Compaq Redefines High End
By Peter H. Lewis
The New York Times
Houston -- November 6, 1989 -- The Compaq Computer Corporation today introduced two new products that redefine the high end of personal computer performance and are likely to change the landscape of office computing in the 1990's.
Compaq unveiled the Deskpro 486/25, a $14,000 to $20,000 desktop personal computer that operates standard software as much as three times faster than the quickest PC's in use today.
The 486/25 comes with a high-speed 120-megabyte disk drive and four megabytes of random access memory (RAM). The RAM is expandable to 100 megabytes for very specialized needs.
But the real star of the announcement was the Systempro, a floor-standing tower design that makes today's conventional minicomputers look like dinosaurs. Minicomputers are mid-range systems that are used to run small companies or large corporate departments. They typically cost $75,000 to $200,000 and use the Unix operating system.
The Systempro was much anticipated for its use of a new type of internal data communications structure called Extended Industry Standard Architecture. But the feature was overshadowed by other parts of the new machine.
The Systempro, at $16,000 to $25,000, costs significantly less than the minis while outperforming them by a wide margin. Analysts in the audience could be heard whispering ''awesome'' and ''poor I.B.M.''
The Systempro can use more than one microprocessor at once, a feat called multiprocessing. It can use two fast Intel 80386 chips, two fast Intel 486's, or a combination. In addition, it has a new system for data storage that previously has been found only on mainframes and supercomputers.
Rather than use one disk drive to store vast amounts of data, the Compaq uses multiple synchronized disks in an array, with up to 1.6 billion characters (1.6 gigabytes) stored internally. Information moves as much as four times faster through this system than through nonarrayed systems.
Also, the use of multiple disk drives allows some drives to be used to back up others, which leads to much greater data security.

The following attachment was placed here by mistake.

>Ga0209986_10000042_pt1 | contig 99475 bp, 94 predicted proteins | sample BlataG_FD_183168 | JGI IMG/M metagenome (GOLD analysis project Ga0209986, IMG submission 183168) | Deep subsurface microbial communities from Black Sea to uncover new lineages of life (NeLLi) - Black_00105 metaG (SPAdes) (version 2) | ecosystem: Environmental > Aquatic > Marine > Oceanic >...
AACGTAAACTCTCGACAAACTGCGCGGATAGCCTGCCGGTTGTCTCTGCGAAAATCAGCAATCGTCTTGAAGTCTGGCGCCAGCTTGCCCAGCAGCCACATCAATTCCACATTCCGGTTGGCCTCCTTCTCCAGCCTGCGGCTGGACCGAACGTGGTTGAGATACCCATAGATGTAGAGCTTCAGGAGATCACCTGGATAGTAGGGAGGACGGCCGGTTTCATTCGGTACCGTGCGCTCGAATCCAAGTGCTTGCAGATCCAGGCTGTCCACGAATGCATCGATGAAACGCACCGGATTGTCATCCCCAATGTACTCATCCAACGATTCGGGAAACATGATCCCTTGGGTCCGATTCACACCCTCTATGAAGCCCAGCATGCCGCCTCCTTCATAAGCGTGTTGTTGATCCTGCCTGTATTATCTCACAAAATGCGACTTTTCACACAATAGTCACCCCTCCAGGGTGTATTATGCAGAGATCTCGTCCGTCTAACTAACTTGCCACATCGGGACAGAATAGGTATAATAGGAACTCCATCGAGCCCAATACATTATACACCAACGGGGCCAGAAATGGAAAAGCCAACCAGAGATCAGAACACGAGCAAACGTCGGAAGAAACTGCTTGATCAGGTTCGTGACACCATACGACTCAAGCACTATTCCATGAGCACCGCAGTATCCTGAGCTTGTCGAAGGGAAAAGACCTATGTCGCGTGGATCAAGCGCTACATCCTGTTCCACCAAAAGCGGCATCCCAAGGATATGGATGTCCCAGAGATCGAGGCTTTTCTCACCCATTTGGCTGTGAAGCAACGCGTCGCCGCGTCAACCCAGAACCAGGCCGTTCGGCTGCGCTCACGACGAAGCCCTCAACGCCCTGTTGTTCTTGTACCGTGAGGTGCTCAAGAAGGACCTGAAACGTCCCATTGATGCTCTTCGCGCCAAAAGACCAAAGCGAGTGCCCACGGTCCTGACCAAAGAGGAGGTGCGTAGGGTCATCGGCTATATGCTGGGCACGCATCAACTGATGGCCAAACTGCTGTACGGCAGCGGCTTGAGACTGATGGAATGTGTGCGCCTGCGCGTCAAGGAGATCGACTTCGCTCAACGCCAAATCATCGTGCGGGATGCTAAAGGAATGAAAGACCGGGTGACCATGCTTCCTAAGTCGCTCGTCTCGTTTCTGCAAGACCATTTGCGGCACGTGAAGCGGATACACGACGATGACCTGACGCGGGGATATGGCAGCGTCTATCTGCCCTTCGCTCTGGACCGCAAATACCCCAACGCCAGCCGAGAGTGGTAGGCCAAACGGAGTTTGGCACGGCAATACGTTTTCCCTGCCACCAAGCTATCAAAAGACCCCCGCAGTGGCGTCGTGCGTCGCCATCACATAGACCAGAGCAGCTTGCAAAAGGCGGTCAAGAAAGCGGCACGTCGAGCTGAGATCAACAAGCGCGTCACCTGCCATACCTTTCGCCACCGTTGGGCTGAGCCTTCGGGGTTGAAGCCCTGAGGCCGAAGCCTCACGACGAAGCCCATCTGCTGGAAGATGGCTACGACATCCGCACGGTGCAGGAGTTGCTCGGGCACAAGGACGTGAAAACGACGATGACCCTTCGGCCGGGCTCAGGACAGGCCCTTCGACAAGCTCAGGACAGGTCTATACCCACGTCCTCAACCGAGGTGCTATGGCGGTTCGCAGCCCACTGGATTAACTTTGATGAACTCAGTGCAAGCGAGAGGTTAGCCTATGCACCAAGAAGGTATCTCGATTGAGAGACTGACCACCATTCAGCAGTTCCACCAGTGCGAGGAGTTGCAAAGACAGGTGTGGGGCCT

Compaq officials said deliveries of both the new Deskpro 486 and the Systempro have been delayed until late December or January because of flaws in the Intel 486 chip.
This will not matter much to the average personal computer user. Both computers will be replacements not for the current generation of PC's, but for the current generation of minicomputers and workstations like the Digital Equipment Corporation's VAX systems, or the International Business Machines Corporation's AS/400 line. As a rule of thumb, people who have not already looked seriously into a VAX or an AS/400 system probably do not need the new Compaq computers.
Most computer users have not strained the capabilities of current generations of microprocessor, so rushing to buy one of the new machines that uses 486's does not make much sense unless one has already pushed the 386's to the limit.
The same is true for the Compaq's internal data pathway, called the data bus. I.B.M. built what is now known as the Industry Standard Architecture bus, used in the original I.B.M. PC-AT. In 1987, I.B.M. abandoned this ISA bus and introduced a new system called Micro Channel Architecture, saying the MCA was superior to the AT-style.
I.B.M. demanded a hefty tribute from other computer companies for the right to make MCA computers. The rival companies balked and instead banded together to invent the new EISA bus structure, which both of the new Compaq machines use and which appears to meet or exceed the capabilities of I.B.M.'s MCA.
The debate over buses is a popular pastime in the engineering shops of I.B.M. and its rivals, but we have yet to hear anyone say, in real life, ''Gee, that Micro Channel sure has made my life easier.'' We suspect that most users do not care whether the data bus is ISA, MCA, the new EISA, or COAT (Chipmunks on a Treadmill), as long as the job gets done.
The real effect of today's Compaq announcements will be felt in years to come, as desktop systems connected in networks replace the hulking minicomputers and mainframes that have been the backbone of office systems for 20 years.
Copyright 1989 The New York Times Company